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Diving in the News, 2012/9/8 September 8, 2012

Posted by Chris Sullivan in Ecology, Emergencies.
Tags: , , , , , , , , , , , , , , ,
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Coming up from dive in the open ocean and not finding your boat  is a scary thought, and in the ocean and on most other dives I carry an orange SMB, a reel and even a regulation whistle in case this happens. If you don’t have an SMB, improvise with whatever you have. In this story, the intrepid diver used her yellow bikini top attached to her fin to get the attention of a passing boater. Now that would definitely work – especially if the passing boat were full of young male divers. There’s some recent additional discussion about SMBs in Scuba Diving Magazine (and if you want to know, I’m on the “con” side because equipment can’t replace judgement.

A Riviera Beach, Florida man surfaces too quickly and gets taken to hospital. Nothing is mentioned about symptoms in this video. Whilst it’s good to err on the side of caution, and yes, you can get an gas embolism by holding your breath and coming up just 4 feet, I think in the absence of symptoms I’d just watch this guy who bolted from 6-8 feet for a bit rather than rushing him to the emergency room. I’d be interested in what DAN would have to say, and of course you can call there hotline for no charge if you want to know what to do, even if you’re not a member. I liked the expression “taking on water”. I assume they mean some water got past his regulator and it panicked him. Happens sometimes.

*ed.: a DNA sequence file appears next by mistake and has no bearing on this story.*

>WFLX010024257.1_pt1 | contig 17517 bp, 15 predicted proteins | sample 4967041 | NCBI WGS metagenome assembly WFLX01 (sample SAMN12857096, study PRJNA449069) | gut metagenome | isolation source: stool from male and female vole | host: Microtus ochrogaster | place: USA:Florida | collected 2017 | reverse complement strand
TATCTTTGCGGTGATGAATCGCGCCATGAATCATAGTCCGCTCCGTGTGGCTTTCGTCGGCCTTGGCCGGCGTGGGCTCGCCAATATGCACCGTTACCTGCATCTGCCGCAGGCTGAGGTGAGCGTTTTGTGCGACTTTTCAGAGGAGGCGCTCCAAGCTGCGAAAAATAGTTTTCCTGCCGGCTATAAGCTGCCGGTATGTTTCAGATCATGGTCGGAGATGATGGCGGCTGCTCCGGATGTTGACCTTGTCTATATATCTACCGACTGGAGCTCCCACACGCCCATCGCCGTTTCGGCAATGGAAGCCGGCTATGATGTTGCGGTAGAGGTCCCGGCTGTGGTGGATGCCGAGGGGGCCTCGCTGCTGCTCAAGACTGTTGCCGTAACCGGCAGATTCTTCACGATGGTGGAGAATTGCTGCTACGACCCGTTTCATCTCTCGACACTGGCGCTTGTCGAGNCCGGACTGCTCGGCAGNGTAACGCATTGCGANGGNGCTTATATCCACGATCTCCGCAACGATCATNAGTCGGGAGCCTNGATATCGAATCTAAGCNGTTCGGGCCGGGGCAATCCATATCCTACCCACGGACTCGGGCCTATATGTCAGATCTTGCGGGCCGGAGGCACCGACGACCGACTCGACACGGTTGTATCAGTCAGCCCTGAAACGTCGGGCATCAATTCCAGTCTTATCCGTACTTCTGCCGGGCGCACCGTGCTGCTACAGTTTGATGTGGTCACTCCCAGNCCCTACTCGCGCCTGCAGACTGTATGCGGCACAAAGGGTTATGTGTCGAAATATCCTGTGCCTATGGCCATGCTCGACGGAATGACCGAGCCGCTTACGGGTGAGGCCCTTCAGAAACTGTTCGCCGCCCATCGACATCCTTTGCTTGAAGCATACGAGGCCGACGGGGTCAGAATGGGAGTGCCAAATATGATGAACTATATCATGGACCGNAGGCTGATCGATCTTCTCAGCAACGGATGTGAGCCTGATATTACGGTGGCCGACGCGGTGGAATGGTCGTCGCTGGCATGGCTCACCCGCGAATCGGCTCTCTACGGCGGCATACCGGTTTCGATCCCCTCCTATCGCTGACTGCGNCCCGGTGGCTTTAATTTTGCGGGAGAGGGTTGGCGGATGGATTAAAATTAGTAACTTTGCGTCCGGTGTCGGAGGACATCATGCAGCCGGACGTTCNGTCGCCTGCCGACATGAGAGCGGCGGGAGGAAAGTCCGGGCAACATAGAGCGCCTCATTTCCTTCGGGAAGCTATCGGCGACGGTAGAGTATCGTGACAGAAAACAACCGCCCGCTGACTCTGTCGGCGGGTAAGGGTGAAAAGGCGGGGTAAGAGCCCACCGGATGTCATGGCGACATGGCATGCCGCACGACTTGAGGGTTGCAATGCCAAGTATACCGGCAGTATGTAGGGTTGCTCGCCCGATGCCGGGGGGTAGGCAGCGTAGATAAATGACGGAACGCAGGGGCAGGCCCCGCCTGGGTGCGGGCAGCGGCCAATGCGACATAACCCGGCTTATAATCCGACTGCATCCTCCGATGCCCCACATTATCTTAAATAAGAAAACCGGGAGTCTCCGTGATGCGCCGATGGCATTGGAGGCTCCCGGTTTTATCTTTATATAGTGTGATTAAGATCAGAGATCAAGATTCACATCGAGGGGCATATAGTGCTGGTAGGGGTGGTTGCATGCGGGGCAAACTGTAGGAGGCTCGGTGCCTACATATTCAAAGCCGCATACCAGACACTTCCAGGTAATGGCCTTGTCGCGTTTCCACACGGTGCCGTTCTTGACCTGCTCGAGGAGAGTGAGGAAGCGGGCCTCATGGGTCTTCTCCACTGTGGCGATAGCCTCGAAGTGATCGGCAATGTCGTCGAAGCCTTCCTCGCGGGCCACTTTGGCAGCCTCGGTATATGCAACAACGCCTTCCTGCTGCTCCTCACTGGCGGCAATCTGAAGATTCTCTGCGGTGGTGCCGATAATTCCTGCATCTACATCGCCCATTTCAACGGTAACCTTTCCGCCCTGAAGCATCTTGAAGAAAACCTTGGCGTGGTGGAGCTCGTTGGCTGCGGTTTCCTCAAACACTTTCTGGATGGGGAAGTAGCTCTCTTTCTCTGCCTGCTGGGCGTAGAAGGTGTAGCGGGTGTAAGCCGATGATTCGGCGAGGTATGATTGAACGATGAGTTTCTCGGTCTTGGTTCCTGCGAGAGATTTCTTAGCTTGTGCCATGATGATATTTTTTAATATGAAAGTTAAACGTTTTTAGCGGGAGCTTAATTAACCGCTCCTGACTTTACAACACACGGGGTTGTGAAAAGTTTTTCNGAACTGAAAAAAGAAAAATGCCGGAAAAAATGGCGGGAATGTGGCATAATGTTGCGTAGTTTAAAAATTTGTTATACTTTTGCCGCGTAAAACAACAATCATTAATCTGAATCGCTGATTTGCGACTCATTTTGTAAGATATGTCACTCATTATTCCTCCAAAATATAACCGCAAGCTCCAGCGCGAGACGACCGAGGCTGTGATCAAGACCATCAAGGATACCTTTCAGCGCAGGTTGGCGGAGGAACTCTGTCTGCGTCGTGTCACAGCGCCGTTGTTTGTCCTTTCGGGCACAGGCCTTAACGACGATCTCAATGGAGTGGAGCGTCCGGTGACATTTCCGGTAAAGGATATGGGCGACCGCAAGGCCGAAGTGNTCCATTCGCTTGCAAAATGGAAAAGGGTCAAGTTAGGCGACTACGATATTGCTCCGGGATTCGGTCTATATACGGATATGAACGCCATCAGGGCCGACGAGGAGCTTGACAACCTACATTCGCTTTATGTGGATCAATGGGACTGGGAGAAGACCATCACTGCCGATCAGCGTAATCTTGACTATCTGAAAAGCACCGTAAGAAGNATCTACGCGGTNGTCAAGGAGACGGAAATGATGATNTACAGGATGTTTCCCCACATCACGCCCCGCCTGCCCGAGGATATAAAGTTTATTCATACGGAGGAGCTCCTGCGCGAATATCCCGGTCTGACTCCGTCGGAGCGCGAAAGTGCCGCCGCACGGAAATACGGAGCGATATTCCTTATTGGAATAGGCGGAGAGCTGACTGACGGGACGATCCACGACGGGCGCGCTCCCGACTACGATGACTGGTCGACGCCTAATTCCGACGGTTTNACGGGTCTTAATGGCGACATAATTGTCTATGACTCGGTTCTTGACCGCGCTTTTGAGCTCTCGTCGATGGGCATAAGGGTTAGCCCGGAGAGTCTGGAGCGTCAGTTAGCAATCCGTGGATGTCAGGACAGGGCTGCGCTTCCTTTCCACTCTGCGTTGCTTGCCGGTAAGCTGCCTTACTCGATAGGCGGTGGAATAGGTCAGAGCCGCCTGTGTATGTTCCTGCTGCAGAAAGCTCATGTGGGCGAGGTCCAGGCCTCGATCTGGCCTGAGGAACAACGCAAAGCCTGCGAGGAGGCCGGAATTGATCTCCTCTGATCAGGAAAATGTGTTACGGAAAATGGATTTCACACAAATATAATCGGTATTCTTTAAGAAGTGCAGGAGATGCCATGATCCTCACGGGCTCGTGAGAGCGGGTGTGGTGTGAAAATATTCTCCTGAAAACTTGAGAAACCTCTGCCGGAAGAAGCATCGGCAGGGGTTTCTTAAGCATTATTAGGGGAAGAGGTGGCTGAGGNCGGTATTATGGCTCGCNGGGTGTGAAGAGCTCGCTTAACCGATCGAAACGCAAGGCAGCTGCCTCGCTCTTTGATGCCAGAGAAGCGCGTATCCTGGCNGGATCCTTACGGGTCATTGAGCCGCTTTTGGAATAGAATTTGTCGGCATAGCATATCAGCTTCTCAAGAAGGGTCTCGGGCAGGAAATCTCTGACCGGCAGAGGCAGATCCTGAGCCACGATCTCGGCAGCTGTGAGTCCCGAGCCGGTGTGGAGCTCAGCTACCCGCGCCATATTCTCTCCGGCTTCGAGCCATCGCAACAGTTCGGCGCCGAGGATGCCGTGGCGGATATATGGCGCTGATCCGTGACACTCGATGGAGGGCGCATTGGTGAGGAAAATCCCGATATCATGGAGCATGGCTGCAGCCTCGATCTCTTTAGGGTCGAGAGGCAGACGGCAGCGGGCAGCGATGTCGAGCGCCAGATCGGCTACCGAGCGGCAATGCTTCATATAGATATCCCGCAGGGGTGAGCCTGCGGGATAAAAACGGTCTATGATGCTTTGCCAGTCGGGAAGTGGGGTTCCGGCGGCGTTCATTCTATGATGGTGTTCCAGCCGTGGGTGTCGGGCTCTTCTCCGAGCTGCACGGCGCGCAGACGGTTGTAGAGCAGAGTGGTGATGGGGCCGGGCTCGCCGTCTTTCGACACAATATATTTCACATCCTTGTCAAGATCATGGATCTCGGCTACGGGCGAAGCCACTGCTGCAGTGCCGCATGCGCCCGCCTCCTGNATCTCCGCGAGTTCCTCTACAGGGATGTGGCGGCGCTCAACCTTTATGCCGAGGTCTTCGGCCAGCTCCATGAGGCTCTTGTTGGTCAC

A man in Ireland wants to break the cold water open ocean scuba diving bottom time record. There’s a record for everything these days (except deep air, due to the number of deaths, which is not good publicity for beer that’s good for you). What made me laugh in this article (other than the reason for aborting his first attempt) was the bit “when he will be exposed to temperatures of less than 15 degrees Celsius”. My goodness 15 degrees! Now I won’t scoff at how cold that is after 15 hours but it’s hardly the Arctic ocean kind of cold, or even the Georgian Bay kind of cold, or anything in Canada after mid-October. Having dived comfortably myself in 3 degree water it does sound a bit hyped.

I don’t know what to say about this article on the dead fish in Lake Erie, maybe because it’s not directly about diving. While the Ministry of the Environment says it might be from natural causes, I’m sure most people have suspicions that lay elsewhere. A follow up article confirms that it was caused by a temperature inversion, a natural phenomenon.

It should go without saying that scuba diving while high on cocaine is a bad idea. I don’t think I’m stepping out on a limb by saying cocaine itself is a bad idea. But scuba diving is enough fun all by itself, and is a lot safer when you have your wits about you.

Crater Lake, in Crater Lake National Park, Oregon is in the news this week, over a scuba diving closure due to fear of invading species. This article actually makes me want to dive there, but I understand the reasoning having first-hand experience with Zebra mussels and Quagga mussels on my own dives in the Great Lakes and St. Lawrence River.

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1. Diving in the News, October 20th, 2012 « Chronicle of an older diver - October 20, 2012

[…] diver, but as I don’t have a pee valve in my dry suit I’m not about to do it myself. As I reported earlier the definition of cold in this case is below 15 degrees Celsius […]

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